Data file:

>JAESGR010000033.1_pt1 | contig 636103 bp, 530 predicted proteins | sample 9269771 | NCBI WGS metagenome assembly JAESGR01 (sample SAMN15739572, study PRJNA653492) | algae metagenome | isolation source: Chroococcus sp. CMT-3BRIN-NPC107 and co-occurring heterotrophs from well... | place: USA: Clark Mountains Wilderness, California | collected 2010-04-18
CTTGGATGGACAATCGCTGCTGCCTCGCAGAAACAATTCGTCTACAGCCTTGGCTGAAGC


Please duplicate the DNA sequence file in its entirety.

>JAESGR010000033.1_pt1 | contig 636103 bp, 530 predicted proteins | sample 9269771 | NCBI WGS metagenome assembly JAESGR01 (sample SAMN15739572, study PRJNA653492) | algae metagenome | isolation source: Chroococcus sp. CMT-3BRIN-NPC107 and co-occurring heterotrophs from well... | place: USA: Clark Mountains Wilderness, California | collected 2010-04-18
CTTGGATGGACAATCGCTGCTGCCTCGCAGAAACAATTCGTCTACAGCCTTGGCTGAAGC